By Elizabeth A. Eaton
This summer and fall our country was shaken by violence—the violent encounters between police and young African-American men in Ferguson, Mo., New York and Cleveland, and the violence of communities of color reacting to decisions of grand juries. And, just before Christmas, we were saddened and sickened by the assassination of two New York City police officers as they sat in their patrol car. So much loss of life. Such a forfeit of hope.
What had happened to us that our country and communities should so quickly fracture? And how could it be that people living in the same place and time, breathing the same air, could have such different experiences of life in the U.S.?
Just after the grand jury announcement in the Ferguson case, the staff at the Lutheran Center in Chicago got together for lunch and conversation. Staff members who are people of color talked about their experience of race in the U.S. Person after person told stories of being followed by store employees when shopping; of uncomfortable encounters with law enforcement; of the need to teach their children, especially their sons, specific ways to behave when stopped by police; and which neighborhoods to avoid.
These are your staff. They are decent churchgoing family people who work for the ELCA because they believe in our mission and want to make the world a better place in Jesus’ name.
I also think about all the members of law enforcement whom I’ve served as a parish pastor. I can’t think of a single one who made the decision each day to harass people of color. These were decent churchgoing family people who went into law enforcement because they wanted to make the world a better place, even at the potential risk of their own lives.
At its root this is not about law enforcement and the legal system. I wouldn’t want to live in a community that didn’t have police. This is a broken and sometimes dangerous world. The first use of the law (the commandments) is that “external discipline may be maintained against the unruly and the disobedient” (Formula of Concord, Article VI). In his Small Catechism, Martin Luther teaches us that an orderly community and good government are part of what we ask for when we pray, “Give us this day our daily bread.”
No, the tension now between communities of color and law enforcement and the different perception of and reaction to Ferguson and New York by white Americans and African-Americans is a symptom of a deeper issue—the issue of race in this country. It’s difficult to talk about this for many reasons: we don’t want to believe racism still exists in 21st-century America, we want to believe that we’re past that as a society, it makes the majority culture feel defensive, we don’t want to be thought of as racist, and it’s just plain hard to talk about.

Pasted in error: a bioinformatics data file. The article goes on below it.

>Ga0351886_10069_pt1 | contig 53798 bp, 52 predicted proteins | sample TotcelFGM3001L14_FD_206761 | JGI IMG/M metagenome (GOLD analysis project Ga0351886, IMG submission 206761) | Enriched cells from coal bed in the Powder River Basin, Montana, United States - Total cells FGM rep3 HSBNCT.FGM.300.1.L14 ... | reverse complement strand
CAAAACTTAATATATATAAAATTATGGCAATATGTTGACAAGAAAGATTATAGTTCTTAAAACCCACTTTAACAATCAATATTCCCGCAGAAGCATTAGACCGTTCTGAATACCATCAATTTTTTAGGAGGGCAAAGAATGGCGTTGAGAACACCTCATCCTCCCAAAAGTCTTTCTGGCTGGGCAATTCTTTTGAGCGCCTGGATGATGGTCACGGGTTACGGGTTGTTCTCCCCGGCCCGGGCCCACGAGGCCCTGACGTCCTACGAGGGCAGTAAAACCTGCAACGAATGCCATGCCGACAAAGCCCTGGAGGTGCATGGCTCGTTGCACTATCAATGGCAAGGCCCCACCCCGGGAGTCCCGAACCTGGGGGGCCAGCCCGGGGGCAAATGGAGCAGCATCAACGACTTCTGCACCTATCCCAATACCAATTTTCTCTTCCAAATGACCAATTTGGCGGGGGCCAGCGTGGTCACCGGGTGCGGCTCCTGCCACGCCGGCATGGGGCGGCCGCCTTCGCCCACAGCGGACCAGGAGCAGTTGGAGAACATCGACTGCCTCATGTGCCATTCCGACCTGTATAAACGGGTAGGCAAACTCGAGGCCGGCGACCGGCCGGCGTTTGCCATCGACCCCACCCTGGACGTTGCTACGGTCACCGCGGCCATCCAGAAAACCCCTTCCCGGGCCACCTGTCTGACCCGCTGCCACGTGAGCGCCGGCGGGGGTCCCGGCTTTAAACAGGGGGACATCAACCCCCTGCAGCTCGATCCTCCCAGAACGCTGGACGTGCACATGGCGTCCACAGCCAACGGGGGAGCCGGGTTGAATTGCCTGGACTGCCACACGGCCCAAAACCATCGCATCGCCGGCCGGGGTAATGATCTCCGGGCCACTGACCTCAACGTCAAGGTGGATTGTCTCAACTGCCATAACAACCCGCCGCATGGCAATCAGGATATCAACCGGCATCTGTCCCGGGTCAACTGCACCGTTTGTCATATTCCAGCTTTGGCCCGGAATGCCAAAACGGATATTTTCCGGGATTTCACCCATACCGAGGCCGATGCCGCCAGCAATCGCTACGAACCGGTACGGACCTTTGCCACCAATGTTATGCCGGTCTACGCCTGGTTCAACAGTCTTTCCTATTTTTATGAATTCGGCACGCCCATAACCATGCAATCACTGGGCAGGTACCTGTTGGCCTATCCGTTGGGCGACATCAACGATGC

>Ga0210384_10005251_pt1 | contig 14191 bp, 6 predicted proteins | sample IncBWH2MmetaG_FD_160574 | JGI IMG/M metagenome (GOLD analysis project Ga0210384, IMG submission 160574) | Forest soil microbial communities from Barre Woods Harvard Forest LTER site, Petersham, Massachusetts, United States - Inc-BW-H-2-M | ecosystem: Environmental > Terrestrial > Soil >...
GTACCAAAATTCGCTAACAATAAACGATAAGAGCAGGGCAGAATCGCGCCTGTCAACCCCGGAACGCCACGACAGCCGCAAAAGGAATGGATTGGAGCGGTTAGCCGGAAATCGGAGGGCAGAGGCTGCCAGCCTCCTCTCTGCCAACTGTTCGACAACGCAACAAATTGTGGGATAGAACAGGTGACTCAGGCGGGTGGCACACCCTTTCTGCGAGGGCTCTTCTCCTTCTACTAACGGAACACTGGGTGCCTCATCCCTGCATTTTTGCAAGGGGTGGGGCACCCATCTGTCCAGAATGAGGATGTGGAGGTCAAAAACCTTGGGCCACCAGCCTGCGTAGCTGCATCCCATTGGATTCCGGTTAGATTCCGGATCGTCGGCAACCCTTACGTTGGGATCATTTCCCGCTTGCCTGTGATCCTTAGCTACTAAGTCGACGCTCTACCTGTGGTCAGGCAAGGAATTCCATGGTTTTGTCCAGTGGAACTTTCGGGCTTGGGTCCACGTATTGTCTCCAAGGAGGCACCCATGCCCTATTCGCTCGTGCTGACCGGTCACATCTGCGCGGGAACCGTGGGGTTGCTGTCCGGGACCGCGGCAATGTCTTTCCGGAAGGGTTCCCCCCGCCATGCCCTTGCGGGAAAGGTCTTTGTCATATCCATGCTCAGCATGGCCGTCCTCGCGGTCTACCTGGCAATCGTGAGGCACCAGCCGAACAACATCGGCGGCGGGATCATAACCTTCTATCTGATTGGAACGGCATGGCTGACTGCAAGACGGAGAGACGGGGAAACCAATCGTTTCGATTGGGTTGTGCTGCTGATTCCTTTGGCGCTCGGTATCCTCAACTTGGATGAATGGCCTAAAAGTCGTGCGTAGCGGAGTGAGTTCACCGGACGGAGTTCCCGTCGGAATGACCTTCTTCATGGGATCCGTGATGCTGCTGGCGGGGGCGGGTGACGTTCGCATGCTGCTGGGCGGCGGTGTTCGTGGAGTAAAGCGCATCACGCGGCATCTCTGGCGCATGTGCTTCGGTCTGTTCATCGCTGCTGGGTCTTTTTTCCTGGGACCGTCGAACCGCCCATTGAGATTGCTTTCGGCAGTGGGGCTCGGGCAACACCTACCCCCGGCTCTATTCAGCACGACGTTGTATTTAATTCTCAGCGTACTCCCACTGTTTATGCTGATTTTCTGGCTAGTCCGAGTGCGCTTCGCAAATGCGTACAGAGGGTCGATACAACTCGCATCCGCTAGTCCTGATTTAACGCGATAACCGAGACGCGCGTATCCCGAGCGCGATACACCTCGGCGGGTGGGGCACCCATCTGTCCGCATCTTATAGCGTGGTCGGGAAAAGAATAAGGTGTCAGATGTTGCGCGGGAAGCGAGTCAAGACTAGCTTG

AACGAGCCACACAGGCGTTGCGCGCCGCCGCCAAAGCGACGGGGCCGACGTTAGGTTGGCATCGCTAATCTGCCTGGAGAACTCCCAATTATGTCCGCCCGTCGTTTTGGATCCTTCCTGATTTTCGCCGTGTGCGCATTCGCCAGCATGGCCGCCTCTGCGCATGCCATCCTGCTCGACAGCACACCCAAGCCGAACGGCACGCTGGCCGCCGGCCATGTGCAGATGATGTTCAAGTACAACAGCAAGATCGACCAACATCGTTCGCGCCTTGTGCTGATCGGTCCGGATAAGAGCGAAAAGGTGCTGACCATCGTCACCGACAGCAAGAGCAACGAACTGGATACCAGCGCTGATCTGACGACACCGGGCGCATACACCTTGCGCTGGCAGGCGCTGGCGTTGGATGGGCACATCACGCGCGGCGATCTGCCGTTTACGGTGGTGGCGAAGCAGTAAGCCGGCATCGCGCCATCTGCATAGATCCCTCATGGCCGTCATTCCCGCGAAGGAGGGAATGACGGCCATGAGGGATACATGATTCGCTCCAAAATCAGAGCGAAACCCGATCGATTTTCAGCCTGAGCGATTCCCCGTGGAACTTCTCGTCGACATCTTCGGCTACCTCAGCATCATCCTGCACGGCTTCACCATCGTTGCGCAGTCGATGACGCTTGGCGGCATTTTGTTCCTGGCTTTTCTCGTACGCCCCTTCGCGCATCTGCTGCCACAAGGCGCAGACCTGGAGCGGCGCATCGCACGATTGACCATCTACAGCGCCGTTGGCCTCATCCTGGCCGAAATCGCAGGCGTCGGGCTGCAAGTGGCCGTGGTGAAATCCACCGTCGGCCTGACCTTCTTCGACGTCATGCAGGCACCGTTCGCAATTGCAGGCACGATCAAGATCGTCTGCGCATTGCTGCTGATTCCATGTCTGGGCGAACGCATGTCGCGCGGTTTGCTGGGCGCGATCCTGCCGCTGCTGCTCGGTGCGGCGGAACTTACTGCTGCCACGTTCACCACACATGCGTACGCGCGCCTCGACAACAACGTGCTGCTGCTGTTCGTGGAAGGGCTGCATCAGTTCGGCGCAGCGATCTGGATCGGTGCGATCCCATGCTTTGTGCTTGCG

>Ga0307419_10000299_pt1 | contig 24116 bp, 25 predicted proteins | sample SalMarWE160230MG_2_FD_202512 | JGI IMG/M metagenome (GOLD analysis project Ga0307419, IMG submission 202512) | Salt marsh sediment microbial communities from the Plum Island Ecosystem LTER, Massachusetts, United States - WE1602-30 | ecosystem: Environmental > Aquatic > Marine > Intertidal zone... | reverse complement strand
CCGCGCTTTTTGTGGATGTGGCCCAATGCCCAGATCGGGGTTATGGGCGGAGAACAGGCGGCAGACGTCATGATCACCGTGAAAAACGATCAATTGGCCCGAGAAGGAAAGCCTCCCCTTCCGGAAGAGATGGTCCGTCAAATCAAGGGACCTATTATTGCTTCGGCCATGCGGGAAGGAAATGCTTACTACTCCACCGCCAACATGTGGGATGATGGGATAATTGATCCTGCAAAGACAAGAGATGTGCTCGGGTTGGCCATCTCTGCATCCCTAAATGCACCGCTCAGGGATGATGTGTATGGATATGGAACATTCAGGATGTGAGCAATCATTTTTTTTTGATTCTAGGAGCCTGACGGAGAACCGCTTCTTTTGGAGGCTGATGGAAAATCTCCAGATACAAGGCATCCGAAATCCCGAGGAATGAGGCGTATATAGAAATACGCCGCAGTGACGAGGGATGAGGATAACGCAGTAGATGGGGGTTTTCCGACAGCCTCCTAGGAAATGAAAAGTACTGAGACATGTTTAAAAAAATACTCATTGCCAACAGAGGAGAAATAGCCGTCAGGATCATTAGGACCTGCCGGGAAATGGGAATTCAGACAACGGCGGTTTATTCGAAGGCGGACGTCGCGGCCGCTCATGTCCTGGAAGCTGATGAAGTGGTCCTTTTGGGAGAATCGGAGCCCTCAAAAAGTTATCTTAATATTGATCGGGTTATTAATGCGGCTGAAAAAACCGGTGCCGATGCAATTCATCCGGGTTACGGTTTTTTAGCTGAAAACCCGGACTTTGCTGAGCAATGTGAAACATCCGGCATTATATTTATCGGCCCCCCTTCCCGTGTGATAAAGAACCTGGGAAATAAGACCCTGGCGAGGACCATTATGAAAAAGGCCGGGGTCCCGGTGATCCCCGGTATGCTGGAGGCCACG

But not talking about it won’t make it go away. Some might argue that the church is no place for such a “political” issue, that we should be concerned with the spiritual, not the temporal. But I’m convinced that not only is the church the appropriate place for this conversation, it might be the only place where the deep, honest, even painful conversation about race can take place so people feel they have been heard, and change and healing can happen.
The church has many resources to help members and congregations talk with each other about race. “Talking Together as Christians about Tough Social Issues” and “Talking Together as Christians Cross-Culturally: A Field Guide” are two ELCA publications available online (search for these titles at http://www.elca.org). Our bishops and synod staffs are ready and willing to walk with congregations as we engage in this.
But the greatest resource we have comes to us new every day: baptism. In baptism we are claimed by Christ—held fast by Christ, loved by Christ with a love so strong no power in heaven or earth can separate us from it (Romans 8:31-39). In baptism, sin and death have been beaten. In baptism, we have been made new. Redeemed, loved, free people can talk to each other about race.
We need to talk. M
A monthly message from the presiding bishop of the Evangelical Lutheran Church in America. Her email address: email@example.com. This column originally appeared in the February 2015 issue of The Lutheran. Reprinted with permission.